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Loans like a mortgage or an auto loan won’t be prioritized for repayment, but you might consider refinancing. That can help lower your payments and total costs over the life of these longer-term loans.

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Step 4: Implement your solutions and set up a budget

Once you start to identify solutions, you need to build a budget that focuses on meeting your new payment schedules.

If you don’t already have a budget in place, visit Debt.com’s Create a Budget page. If possible, set up savings as a scheduled expense in your budget. Ideally, you want to save about 5-10% of what you take home each month. That way, you can avoid taking on new credit card debt and can focus on repayment.

Savings should be treated as an expense, rather than just using whatever money you have left over at the end of the month. You determine how much you can save, then treat that as a bill you pay yourself.

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You can save money and pay off your debt quicker by increasing your income. A side hustle, such as driving for Uber or starting some freelance projects, can give your savings account the boost of extra money it needs.

Step 5: Set milestones that help you avoid financial hardship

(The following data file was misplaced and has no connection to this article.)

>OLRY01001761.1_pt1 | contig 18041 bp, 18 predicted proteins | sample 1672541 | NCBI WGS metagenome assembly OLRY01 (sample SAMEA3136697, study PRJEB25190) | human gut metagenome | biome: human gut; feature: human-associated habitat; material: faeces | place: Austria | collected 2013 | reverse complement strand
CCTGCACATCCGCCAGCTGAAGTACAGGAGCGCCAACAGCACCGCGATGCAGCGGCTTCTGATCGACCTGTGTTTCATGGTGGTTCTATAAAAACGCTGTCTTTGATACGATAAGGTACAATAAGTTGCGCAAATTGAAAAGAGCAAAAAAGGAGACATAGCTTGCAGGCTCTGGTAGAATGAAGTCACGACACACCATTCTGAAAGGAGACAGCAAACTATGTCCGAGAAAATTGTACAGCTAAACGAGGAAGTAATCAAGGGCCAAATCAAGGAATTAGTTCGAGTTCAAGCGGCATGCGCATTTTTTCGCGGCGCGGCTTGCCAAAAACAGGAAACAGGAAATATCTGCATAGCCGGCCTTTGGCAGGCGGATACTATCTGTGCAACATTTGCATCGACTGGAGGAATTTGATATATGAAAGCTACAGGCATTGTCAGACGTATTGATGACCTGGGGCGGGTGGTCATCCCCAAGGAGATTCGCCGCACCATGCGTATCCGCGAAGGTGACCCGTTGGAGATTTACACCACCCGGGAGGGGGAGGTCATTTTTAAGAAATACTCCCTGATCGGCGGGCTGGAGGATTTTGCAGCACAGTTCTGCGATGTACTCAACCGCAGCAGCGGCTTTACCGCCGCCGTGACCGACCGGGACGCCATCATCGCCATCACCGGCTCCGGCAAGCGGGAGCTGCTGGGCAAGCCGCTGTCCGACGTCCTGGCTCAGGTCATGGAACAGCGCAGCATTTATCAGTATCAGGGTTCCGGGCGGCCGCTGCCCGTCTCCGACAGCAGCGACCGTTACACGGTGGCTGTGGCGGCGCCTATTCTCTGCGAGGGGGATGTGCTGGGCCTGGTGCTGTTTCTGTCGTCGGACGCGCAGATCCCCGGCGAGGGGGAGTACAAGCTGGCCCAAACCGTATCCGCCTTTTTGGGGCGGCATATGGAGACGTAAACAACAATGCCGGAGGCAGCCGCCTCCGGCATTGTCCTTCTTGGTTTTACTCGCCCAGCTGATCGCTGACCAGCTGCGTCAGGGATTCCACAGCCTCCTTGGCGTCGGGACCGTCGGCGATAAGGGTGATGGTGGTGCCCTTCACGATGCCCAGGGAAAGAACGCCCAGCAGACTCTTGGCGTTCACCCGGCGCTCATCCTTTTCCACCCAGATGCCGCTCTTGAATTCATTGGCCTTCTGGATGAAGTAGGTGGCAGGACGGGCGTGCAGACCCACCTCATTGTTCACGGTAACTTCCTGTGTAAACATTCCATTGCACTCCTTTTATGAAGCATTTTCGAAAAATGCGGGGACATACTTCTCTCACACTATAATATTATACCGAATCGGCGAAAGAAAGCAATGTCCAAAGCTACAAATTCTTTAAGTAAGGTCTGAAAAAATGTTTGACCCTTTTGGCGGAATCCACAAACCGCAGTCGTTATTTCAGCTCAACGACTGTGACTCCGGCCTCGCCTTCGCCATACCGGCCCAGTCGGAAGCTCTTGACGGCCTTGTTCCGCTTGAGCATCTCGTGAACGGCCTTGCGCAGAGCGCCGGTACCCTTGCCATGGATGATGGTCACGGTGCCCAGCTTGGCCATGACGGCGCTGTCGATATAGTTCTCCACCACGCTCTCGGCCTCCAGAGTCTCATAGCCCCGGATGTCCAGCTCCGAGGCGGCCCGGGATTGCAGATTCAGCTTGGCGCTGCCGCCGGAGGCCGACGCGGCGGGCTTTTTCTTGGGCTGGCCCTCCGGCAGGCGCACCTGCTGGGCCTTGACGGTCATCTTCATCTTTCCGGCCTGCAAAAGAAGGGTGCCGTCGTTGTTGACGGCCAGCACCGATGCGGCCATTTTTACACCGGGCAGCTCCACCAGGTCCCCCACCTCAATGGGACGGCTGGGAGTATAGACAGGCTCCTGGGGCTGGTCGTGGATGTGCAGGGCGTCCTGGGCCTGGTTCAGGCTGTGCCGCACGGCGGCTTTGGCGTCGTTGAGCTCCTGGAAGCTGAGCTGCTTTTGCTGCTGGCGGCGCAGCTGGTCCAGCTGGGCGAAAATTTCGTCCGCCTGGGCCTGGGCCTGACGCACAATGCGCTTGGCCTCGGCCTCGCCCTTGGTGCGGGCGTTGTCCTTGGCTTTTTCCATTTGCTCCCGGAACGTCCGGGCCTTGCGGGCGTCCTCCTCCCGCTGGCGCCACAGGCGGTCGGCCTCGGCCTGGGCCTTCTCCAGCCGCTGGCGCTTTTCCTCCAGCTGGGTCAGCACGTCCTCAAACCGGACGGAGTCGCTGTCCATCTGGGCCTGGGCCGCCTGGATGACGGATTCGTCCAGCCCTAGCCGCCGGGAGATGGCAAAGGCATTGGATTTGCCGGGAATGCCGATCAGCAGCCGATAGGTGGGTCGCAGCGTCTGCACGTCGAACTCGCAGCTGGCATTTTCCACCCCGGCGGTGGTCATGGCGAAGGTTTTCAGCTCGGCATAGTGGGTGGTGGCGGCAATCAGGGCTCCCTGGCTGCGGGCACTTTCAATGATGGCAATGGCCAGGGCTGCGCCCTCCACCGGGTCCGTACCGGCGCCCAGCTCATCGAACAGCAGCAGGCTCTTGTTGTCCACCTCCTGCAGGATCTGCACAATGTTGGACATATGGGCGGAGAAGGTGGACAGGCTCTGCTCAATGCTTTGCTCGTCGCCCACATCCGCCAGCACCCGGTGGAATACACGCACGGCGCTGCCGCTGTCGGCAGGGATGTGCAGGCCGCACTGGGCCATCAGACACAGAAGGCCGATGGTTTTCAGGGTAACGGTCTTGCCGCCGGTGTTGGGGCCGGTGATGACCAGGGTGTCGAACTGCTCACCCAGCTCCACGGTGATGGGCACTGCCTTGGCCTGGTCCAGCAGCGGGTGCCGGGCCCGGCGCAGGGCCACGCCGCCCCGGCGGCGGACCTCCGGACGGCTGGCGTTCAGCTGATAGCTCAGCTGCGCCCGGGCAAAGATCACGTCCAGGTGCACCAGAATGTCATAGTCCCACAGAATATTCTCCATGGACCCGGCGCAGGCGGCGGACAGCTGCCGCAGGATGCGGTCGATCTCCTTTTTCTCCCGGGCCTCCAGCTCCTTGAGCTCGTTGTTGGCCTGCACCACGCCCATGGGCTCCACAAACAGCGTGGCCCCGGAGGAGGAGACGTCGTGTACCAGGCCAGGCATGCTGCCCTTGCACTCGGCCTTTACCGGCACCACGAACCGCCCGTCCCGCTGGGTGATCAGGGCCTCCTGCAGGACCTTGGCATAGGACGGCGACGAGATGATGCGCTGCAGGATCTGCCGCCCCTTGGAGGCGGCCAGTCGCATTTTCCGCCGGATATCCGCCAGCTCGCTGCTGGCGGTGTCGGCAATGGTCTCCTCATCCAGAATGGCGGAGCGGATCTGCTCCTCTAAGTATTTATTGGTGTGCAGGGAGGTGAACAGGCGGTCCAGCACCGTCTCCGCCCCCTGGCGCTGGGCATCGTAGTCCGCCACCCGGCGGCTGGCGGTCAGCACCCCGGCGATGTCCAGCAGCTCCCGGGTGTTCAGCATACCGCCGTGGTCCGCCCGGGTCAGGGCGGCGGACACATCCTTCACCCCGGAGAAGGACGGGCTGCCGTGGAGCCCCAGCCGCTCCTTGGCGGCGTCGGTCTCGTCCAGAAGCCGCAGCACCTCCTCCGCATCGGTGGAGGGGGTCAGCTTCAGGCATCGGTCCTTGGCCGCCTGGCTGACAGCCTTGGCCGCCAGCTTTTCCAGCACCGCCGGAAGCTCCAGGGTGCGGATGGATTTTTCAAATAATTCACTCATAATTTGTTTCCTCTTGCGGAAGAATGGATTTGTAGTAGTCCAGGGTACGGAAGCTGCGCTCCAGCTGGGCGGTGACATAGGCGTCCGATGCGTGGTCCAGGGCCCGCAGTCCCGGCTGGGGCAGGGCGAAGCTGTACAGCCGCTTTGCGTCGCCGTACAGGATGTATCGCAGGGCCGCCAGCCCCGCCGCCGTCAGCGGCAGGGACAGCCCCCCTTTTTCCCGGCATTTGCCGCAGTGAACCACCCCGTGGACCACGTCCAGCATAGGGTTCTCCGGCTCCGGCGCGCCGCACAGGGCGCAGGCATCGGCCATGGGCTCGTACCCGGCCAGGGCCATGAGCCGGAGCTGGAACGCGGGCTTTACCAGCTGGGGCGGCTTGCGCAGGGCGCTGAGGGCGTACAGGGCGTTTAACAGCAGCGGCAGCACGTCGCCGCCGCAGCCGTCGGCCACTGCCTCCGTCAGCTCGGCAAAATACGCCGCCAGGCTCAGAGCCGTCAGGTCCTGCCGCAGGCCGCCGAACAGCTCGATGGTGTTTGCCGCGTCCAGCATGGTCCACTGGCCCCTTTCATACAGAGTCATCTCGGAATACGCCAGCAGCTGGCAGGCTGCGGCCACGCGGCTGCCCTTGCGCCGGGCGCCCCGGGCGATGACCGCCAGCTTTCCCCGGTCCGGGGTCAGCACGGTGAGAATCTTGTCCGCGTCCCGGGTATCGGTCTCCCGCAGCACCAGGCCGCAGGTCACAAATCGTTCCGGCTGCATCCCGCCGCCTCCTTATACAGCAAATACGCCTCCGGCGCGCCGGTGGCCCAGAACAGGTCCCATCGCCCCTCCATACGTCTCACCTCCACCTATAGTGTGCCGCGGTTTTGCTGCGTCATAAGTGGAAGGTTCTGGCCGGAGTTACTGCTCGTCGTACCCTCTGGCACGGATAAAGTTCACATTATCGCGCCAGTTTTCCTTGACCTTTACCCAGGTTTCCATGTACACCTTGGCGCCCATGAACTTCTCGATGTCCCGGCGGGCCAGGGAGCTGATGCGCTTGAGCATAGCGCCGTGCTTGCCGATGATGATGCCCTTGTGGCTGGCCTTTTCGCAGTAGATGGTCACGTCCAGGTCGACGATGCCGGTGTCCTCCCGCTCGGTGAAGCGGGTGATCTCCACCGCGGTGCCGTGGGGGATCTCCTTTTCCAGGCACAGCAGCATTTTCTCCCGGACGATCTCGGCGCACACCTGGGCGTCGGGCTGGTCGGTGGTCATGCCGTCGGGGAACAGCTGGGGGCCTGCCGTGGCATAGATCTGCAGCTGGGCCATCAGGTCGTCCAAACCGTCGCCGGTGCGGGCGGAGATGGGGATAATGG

Emergency savings protects your budget and money against more debtIt’s critical that while you pay off debt, you need to limit taking on new debt as much as possible.

This means you need to set milestones and avoid taking on new debt until you reach them. There are two ratios that can help you determine if you’re in the right place to take on new debt:

  1. Credit utilization ratio
  2. Debt-to-income ratio

Credit utilization ratio: When you can start charging again

Credit utilization measures how much credit card debt you have relative to your total available credit limit. Anything above 30% is bad for your credit score and generally means that you’ve overcharged and need to cut back. Once your ratio drops below 30%, you can consider making new charges.

Debt-to-income ratio: When you can start borrowing again

Debt-to-income ratio (DTI) measures how much total debt you have relative to your income. You basically divide your total monthly debt payments by your total monthly income. In general, you want to maintain a ratio of 36% or lower. This will allow you to take on new debt without stressing your budget. Lenders check your ratio anytime you apply for a loan; most lenders won’t approve you if the loan puts your ratio over 41%. So, you give yourself a 5% pad, so you can take on new loans and get approved.

Step 6: Keep an eye on your credit as you go

All of this means that you need to watch your credit closely as you pay off debt.

You want to make sure:

  1. Account statuses are updated as you bring accounts current
  2. Your credit history shows all the payments as made on time
  3. Loans show as paid

If you simply want to wait until you finish your pay off plan, you can use free credit report downloads to review your credit once you’re done. If you want to track progress as you go, then you will need a credit monitoring service.

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Published by Debt.com, LLC